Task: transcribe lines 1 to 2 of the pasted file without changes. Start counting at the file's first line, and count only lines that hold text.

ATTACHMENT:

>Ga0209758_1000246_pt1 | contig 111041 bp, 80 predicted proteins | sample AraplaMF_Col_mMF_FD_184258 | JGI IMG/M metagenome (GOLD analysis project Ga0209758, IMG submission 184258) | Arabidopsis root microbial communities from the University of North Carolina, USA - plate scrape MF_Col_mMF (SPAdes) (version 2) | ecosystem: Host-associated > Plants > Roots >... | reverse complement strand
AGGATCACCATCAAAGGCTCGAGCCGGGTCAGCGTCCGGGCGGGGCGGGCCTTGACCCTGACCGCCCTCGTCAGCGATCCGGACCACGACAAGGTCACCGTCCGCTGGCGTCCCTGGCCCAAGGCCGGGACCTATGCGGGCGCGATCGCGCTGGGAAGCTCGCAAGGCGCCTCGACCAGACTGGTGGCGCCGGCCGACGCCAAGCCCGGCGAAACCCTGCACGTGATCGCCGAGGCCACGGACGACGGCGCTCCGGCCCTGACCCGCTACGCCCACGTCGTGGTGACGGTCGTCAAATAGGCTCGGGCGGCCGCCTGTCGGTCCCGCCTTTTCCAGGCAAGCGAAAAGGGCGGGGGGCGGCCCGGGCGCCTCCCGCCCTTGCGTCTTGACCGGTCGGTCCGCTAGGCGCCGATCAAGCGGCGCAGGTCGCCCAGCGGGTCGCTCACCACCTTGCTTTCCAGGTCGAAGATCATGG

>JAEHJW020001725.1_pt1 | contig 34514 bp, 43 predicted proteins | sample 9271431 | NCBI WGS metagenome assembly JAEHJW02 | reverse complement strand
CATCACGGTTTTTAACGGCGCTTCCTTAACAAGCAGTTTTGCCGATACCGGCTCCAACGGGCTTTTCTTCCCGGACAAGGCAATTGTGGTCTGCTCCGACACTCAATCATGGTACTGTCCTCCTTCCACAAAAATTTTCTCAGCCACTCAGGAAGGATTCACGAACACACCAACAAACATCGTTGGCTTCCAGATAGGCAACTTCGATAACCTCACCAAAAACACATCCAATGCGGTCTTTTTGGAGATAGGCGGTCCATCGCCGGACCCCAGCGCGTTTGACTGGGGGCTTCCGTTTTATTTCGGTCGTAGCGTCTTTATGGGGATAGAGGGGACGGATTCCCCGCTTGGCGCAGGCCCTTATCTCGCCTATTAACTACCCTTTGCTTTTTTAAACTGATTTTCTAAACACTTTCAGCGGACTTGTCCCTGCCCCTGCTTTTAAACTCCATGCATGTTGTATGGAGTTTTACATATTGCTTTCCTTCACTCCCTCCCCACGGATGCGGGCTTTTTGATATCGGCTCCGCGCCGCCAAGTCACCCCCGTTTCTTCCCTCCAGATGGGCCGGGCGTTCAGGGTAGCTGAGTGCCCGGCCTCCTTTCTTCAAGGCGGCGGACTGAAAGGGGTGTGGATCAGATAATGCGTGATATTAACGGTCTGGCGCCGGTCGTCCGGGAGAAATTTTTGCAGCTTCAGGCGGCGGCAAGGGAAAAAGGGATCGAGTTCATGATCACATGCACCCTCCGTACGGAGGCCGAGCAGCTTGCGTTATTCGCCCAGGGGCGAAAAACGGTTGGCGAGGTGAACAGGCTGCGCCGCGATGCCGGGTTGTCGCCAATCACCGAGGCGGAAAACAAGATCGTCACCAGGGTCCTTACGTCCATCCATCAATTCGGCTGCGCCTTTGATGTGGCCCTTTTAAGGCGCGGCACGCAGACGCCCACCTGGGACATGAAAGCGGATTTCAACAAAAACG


>Ga0209758_1000246_pt1 | contig 111041 bp, 80 predicted proteins | sample AraplaMF_Col_mMF_FD_184258 | JGI IMG/M metagenome (GOLD analysis project Ga0209758, IMG submission 184258) | Arabidopsis root microbial communities from the University of North Carolina, USA - plate scrape MF_Col_mMF (SPAdes) (version 2) | ecosystem: Host-associated > Plants > Roots >... | reverse complement strand
AGGATCACCATCAAAGGCTCGAGCCGGGTCAGCGTCCGGGCGGGGCGGGCCTTGACCCTGACCGCCCTCGTCAGCGATCCGGACCACGACAAGGTCACCGTCCGCTGGCGTCCCTGGCCCAAGGCCGGGACCTATGCGGGCGCGATCGCGCTGGGAAGCTCGCAAGGCGCCTCGACCAGACTGGTGGCGCCGGCCGACGCCAAGCCCGGCGAAACCCTGCACGTGATCGCCGAGGCCACGGACGACGGCGCTCCGGCCCTGACCCGCTACGCCCACGTCGTGGTGACGGTCGTCAAATAGGCTCGGGCGGCCGCCTGTCGGTCCCGCCTTTTCCAGGCAAGCGAAAAGGGCGGGGGGCGGCCCGGGCGCCTCCCGCCCTTGCGTCTTGACCGGTCGGTCCGCTAGGCGCCGATCAAGCGGCGCAGGTCGCCCAGCGGGTCGCTCACCACCTTGCTTTCCAGGTCGAAGATCATGG